Newbie question: Any benefit to checking in to a net if you have nothing to add?

Discussion in 'Ham Radio Discussions' started by KE8OTQ, Sep 15, 2020.

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  1. KI5AAI

    KI5AAI XML Subscriber QRZ Page

    I am in the camp of "Check in". If you have something to add that is all the better. What it DOES do for you is having people getting use to your voice and call sign.
     
    N6ATF likes this.
  2. KT1F

    KT1F Ham Member QRZ Page

    The cool thing is that you can use boolean logic if you want an excuse to say more words or sound more important.

    If I have traffic, I always say "negative negative traffic". If I don't, it's "negative negative negative traffic".
     
  3. KT1F

    KT1F Ham Member QRZ Page

    What traffic do nets carry these days?

    I often tune around and hear "listening for any traffic" and a few seconds later "nothing heard".

    I always assumed it was a moment of silence kind of thing to remember those operators who are no longer with us.
     
  4. W0AEW

    W0AEW Ham Member QRZ Page

    Dead air?
     
  5. KC3SWL

    KC3SWL XML Subscriber QRZ Page

    Jump in with a check in. Help keep the nets active. Help keep the repeaters from getting rusty.You don't have to say much. But it sure makes it easier to make new friends on the air and that might get you interested in a local radio club or area radio association. With new friends on the air, you get to explore new areas of the hobby and have some help along the way.
     
    WN1MB likes this.
  6. WN1MB

    WN1MB XML Subscriber QRZ Page

    Participation provides practice for those rare "what if" situations and keeps operating skills from getting too rusty. And it's fun.

    I got a phone call a few days ago from a ham delivering formal traffic addressed to me. It was from good friend Jim who I meet up with every year when camping, though this year I wasn't able to get away. There's no cell service where we camp, but Jim is an NTS stalwart, so he sent along a message of their safe arrival and passed along well wishes. The message blocked out the urban traffic noise and transported me to the still of the forest up in the Adirondacks. I needed that message...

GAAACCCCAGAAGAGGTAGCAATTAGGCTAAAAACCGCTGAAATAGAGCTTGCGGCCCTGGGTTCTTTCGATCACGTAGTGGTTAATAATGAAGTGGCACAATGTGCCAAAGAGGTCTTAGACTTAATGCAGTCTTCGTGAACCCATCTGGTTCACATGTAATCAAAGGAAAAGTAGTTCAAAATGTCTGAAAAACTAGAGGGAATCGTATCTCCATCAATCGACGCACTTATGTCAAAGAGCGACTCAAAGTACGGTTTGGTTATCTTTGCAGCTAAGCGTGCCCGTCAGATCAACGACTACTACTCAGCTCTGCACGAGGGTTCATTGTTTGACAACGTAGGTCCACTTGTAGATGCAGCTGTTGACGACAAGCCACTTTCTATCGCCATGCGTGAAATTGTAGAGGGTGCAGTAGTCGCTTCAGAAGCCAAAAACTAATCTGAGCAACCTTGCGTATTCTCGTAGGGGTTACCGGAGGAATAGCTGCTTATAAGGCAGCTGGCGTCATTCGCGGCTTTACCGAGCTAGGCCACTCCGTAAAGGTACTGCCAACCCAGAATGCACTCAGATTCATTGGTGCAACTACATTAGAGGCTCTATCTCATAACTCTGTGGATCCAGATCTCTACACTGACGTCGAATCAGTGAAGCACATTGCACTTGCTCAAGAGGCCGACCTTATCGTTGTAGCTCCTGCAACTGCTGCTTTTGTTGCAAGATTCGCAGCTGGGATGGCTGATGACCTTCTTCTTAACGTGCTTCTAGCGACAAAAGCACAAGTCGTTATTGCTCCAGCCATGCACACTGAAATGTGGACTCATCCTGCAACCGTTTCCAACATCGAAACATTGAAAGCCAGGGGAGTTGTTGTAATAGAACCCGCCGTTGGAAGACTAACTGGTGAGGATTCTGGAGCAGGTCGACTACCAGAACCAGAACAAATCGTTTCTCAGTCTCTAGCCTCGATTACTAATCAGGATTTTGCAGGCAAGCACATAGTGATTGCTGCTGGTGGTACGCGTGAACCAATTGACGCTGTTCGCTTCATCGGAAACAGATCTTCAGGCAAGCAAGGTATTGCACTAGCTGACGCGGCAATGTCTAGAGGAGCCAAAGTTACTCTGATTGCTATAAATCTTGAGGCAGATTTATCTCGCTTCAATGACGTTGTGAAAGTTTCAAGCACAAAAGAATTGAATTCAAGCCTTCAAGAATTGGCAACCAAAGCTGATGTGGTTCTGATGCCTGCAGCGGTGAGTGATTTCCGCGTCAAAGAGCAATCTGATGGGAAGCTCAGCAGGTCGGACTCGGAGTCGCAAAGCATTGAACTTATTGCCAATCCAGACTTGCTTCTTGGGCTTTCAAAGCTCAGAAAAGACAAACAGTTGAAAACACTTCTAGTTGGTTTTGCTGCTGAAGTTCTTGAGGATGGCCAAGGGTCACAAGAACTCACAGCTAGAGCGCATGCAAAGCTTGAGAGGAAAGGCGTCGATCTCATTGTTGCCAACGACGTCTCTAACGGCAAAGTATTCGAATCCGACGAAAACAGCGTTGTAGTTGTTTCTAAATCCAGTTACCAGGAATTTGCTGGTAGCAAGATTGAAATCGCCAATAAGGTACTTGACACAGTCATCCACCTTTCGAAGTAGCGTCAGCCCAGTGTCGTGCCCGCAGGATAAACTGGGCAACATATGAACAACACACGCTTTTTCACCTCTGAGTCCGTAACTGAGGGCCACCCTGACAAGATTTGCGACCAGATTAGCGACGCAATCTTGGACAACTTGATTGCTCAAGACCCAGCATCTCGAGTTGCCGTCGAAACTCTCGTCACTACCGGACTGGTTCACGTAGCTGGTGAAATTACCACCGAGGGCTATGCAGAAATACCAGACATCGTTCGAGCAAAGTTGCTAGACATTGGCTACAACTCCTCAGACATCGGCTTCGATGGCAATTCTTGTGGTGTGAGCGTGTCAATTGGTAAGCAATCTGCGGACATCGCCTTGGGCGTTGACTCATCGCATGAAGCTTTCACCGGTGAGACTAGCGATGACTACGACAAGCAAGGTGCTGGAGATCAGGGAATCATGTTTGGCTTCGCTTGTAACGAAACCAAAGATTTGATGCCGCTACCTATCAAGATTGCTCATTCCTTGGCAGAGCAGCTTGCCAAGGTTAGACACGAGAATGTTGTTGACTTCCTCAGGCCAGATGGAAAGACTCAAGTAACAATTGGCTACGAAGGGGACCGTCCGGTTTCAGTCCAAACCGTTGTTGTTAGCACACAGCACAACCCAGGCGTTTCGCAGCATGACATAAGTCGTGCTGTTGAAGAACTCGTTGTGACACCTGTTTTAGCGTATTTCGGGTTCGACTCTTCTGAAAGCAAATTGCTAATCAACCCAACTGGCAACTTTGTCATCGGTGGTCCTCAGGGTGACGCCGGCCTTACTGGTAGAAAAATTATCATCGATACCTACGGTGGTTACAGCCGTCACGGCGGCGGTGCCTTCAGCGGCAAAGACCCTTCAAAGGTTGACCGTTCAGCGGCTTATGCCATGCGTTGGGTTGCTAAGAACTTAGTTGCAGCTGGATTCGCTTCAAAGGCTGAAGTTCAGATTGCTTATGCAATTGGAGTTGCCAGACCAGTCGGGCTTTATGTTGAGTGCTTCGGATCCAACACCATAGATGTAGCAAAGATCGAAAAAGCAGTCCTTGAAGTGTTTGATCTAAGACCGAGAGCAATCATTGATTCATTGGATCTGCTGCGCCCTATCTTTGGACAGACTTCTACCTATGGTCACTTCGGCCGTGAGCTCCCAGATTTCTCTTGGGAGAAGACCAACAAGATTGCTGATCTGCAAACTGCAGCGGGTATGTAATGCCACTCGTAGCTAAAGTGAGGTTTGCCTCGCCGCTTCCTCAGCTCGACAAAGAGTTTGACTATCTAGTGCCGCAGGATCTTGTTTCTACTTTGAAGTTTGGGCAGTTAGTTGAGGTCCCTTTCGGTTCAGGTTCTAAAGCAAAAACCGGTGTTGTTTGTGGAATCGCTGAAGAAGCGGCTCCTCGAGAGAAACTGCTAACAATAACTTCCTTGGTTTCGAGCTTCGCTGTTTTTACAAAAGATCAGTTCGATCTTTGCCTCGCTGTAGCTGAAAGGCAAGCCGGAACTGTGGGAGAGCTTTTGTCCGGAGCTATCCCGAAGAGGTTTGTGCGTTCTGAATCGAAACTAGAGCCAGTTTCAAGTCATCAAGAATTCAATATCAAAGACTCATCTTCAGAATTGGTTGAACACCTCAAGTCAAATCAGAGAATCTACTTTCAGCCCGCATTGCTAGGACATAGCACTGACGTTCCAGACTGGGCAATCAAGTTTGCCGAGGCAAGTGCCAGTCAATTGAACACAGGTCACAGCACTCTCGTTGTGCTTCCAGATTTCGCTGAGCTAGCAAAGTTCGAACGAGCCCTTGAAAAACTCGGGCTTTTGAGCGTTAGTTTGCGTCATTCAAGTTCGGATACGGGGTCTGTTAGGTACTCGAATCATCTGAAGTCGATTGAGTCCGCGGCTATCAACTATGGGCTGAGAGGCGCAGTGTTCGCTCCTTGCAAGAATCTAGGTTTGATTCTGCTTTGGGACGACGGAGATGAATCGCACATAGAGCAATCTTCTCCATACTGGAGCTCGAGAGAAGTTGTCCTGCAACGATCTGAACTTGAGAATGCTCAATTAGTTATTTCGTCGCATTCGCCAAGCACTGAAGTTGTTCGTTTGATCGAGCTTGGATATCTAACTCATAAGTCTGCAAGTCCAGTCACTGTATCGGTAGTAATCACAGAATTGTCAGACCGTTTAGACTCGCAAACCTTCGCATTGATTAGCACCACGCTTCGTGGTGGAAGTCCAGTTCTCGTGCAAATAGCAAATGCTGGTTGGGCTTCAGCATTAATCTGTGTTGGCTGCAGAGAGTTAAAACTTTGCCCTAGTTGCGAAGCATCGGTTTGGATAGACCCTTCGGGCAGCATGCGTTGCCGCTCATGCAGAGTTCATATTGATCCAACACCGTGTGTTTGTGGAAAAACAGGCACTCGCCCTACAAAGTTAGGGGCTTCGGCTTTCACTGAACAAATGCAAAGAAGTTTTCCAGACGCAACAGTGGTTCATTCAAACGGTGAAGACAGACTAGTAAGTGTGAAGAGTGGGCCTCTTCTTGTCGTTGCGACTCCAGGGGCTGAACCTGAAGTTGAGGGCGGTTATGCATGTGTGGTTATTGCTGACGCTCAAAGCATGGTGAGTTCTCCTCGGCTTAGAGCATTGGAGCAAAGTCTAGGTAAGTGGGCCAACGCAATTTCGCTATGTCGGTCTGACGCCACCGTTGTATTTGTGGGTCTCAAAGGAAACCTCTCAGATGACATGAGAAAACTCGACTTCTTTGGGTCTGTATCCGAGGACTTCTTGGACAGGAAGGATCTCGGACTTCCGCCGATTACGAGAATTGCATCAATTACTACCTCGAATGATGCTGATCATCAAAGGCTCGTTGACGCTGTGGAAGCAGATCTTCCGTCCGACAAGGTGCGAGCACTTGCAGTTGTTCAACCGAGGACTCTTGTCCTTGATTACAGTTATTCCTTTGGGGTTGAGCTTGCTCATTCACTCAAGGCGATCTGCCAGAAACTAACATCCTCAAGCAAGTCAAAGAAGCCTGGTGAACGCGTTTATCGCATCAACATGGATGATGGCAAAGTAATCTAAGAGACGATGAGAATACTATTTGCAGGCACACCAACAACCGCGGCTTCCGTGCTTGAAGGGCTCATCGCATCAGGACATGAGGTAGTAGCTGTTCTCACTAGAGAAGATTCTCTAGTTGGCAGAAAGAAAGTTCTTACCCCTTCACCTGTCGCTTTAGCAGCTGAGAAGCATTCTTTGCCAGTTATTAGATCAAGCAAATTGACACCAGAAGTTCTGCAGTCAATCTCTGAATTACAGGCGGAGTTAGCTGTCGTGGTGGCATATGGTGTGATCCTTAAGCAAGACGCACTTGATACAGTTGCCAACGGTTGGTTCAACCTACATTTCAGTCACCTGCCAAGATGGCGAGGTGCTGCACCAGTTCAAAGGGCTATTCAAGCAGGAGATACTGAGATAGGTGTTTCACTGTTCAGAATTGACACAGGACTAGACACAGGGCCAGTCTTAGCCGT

I fondly remember a nighttime campfire gathering a few years ago. Jim was clearly getting antsy, which I didn't quite understand until he stood up and apologized to the rest of us, adding, "It's 2255. Five minutes to net time." And off he went into the camper to fire up the rig. Jim's XYL, also a ham, looked at me, rolled her eyes, and quipped, "That's Jim." heh.

    And you know what? We need more Jims.
     
    W4NNF and W4IOA like this.
  7. N1BCG

    N1BCG Ham Member QRZ Page

    Exactly. Traffic nets are just that, for passing actual messages and prioritizing them by urgency. Instead of taking a long series of check-ins with each station admitting in turn that they have no traffic, an efficient traffic net would begin by asking if there are any stations *with* traffic then sorting them by priority. This is how a nightly 90 minute net could be abbreviated into sixty seconds.

    Bottom line, a "Traffic Net" has a specific purpose and may not be a good name for just any net.
     
  8. KA9JLM

    KA9JLM Ham Member QRZ Page

    They like a lot of check ins, To prove that their net is worth something.

    Yes, Most do keep logs, Unless the Net Controller is drunk. :oops:
     
    KU5Q likes this.
  9. K4AGO

    K4AGO Platinum Subscriber Platinum Subscriber QRZ Page

    2 Meter nets are usually just for practice and getting to know other hams. Notice I said usually. If there is an emergency, it is a different story. If there is no emergency go ahead and join in. Joining in is NOT tieing up a casual net. If there is an emergency, just listen unless you have something important to add.

    Joining in on 2 meter nets helps cure mic fright and teaches neophyte hams correct operating procedures.

    Most nets do keep a log for their own records and purposes. It is not any sort of FCC requirement. But emergency organizations like ARES and SKYWARN keep logs to document training.

    My advice is to join in and have fun, get to know the other hams, practice for emergencies, and put your Tech license to good use.
     
    W4IOA and WN1MB like this.
  10. K4KYV

    K4KYV Premium Subscriber Volunteer Moderator QRZ Page

    Traffic nets, other than perhaps health and welfare messages during a disaster, have pretty much outlived any possible usefulness. Back in the day, when a phone call cross-country cost an hour's or maybe even a half-day's wages and a letter took a week or more to arrive to its destination (although we seem to be getting back to that now), there was a compelling reason to pass along trivial communication by ham radio, although a 3¢ or 5¢ stamp would still sometimes get the message there just as quickly. But now, with the internet, e-mail, cell phones, Skype, Facebook and Face Time, allowing even real-time live video exchanges to the other side of the world with no toll charges, routine ham radio "traffic" no longer serves any useful purpose. Even back then I can remember when hams would accept a piece of traffic, and the only way they could deliver it would be by writing a post card or 1st class letter, or by a local or sometimes a long-distance phone call; it would have arrived more quickly and reliably if the originator had simply posted the letter or made the phone call himself directly without resorting to ham radio in the first place.
     

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